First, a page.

It was undeniable that my
sedentary lifestyle lacked challenge and
adventure. I began to yearn for the exhilaration
of a modern-day quest an expedition to set
me apart from the legions of fellow couch-potatoes,
vicariously participating in breathtaking
endeavours from the safe side of their TV screens.
My aspirations were
thwarted at every turn, however, by a
disinclination to undertake any major effort or
experience significant inconvenience or
discomfort in pursuit of my heroic goals.
Then a TV documentary
directed my attention to the quintessentially
British pursuit of seafaring.
On 28 May 1967, Sir Francis
Chichester had become the first person to sail
single-handed around the world.
On the 22nd April 1969, Sir Robin Knox-Johnston
had become the first person to sail single-handed
and non-stop around the world.
On 7th February 2005, Dame Ellen MacArthur, had
broken the world record for the fastest solo
circumnavigation of the world.
On 16 February 2009, Dee Caffrey had entered the
record books as the first woman to sail solo
around the world in both directions
On 28th August 2009, Mike Perham had become the
youngest person to sail solo around the world.
I noted from the
documentary that developments in technology,
particularly in relation to practicalities of
sailing and navigation, had made the feats much
less complex for the latter sailors.
I resolved to be the first
idle, overweight, unfit, alcoholic Brit, who
possessed neither a knowledge of boats nor an
interest in sailing, to navigate single-handed
across the Atlantic.
I had my butler commission
a state of the art craft. It was a magnificent
boat by any standards and included a number of
unique features to my specifications. The sailing
and navigation of the vessel were fully computer
controlled, requiring no input from the sailor
other than the pressing of a large and
conspicuous red button at the beginning of the
voyage, marked Start Atlantic
The passenger compartment
was also managed by a computer which adjusted
hydraulic rams such that no motion could be
detected by the occupant regardless of the
severity of wind and sea.
Finally this compartment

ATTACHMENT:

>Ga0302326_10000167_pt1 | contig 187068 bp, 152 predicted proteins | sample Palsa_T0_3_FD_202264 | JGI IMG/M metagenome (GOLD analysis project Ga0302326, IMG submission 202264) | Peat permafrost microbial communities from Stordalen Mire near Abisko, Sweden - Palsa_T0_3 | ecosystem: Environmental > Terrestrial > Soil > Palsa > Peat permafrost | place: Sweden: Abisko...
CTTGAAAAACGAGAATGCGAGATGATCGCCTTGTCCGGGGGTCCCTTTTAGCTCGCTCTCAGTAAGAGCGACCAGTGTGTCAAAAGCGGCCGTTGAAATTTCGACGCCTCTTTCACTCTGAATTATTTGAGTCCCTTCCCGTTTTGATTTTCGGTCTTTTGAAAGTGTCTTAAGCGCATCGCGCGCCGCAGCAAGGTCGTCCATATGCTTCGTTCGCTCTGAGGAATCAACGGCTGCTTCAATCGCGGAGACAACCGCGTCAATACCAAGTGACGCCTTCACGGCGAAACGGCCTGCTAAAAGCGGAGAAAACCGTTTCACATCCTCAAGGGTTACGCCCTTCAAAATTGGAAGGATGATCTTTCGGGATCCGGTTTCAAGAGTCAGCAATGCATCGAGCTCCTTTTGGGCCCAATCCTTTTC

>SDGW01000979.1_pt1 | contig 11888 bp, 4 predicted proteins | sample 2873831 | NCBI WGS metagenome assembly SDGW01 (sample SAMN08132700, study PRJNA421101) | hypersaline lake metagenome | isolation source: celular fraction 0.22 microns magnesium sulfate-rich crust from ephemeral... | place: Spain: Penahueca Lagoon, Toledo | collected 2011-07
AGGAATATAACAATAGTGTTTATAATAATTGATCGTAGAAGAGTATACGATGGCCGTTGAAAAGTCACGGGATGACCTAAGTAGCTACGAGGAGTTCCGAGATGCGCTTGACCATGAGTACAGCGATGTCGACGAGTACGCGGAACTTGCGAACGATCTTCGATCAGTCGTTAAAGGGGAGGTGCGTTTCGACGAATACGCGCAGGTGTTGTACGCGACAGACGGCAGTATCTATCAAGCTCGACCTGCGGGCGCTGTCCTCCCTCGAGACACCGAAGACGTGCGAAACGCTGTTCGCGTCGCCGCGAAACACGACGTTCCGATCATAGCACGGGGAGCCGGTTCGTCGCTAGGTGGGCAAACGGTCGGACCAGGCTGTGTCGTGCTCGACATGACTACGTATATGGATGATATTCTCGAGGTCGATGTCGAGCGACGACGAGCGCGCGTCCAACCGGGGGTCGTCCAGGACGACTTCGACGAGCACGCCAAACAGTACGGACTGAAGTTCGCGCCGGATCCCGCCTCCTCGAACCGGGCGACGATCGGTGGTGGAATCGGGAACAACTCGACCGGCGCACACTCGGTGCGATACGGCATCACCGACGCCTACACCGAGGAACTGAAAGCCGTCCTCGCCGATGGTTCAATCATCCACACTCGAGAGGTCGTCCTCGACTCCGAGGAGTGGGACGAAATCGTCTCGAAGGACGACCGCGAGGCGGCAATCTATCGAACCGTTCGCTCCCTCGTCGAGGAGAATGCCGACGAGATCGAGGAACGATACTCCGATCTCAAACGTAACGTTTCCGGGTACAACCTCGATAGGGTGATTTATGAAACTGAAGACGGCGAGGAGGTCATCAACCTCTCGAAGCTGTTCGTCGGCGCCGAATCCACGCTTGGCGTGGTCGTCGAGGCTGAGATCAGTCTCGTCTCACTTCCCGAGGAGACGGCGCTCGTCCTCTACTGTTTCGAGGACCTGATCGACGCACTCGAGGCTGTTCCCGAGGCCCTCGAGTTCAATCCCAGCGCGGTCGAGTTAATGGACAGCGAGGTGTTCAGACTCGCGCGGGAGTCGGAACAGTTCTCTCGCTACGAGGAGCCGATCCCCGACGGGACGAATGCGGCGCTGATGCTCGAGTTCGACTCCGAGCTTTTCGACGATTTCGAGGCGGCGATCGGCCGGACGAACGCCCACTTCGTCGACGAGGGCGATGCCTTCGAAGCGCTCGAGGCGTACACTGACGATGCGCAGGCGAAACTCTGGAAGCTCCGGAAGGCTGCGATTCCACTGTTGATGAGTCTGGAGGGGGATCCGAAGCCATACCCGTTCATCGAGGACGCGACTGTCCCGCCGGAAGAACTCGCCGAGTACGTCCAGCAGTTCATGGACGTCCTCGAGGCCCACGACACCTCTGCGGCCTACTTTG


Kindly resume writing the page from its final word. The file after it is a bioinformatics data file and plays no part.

was sumptuously appointed, including supplies of
the finest food, ready prepared for microwaving,
and a selection of wine which would have done
credit to the finest cellar. Onboard
entertainment naturally included the Internet,
myriad films, television channels and computer
The pedantic requirement to
be unaccompanied on solo voyages initially posed
a dilemma as it precluded the presence of
attractive, available women. Technology again
came to the rescue with state-of-the art, virtual
So it was that my butler
drove me to the quay, I boarded my vessel, poured
a glass of wine, donned the virtual reality suit
and headset, and began my adventure.
It was five days into the
expedition when my butler returned to point out
that I had forgotten to press the start button.
He undertook this task prior to his departure,
and I set sail for the New World.
I had assumed that the
sporting community would view my approach as
tantamount to cheating. The psychopathology of
all sportspeople and adventurers contains a
significant element of masochism. I was,
therefore, unsurprised at a deserted New York
quayside. I was overwhelmed, however, by
thousands of texts and emails from the
international idle, overweight, unfit, alcoholic
couch-potato community. At last there was a
modern-day adventurer to whom they could relate.
They had remained at home, but by closely
following my webpage, had genuinely experienced
the reality of my voyage often emulating
my precise activities.
Offers of commercial
sponsorship and TV contacts followed for future
My boat, The Civilised
Adventurer, is now being adapted for a solo,
non-stop circumnavigation of the globe. This
entails adjustments to the computer software and
hugely greater wine storage plus, of course, the
addition of a tiresome new red button for my
butler to press, labelled Start Global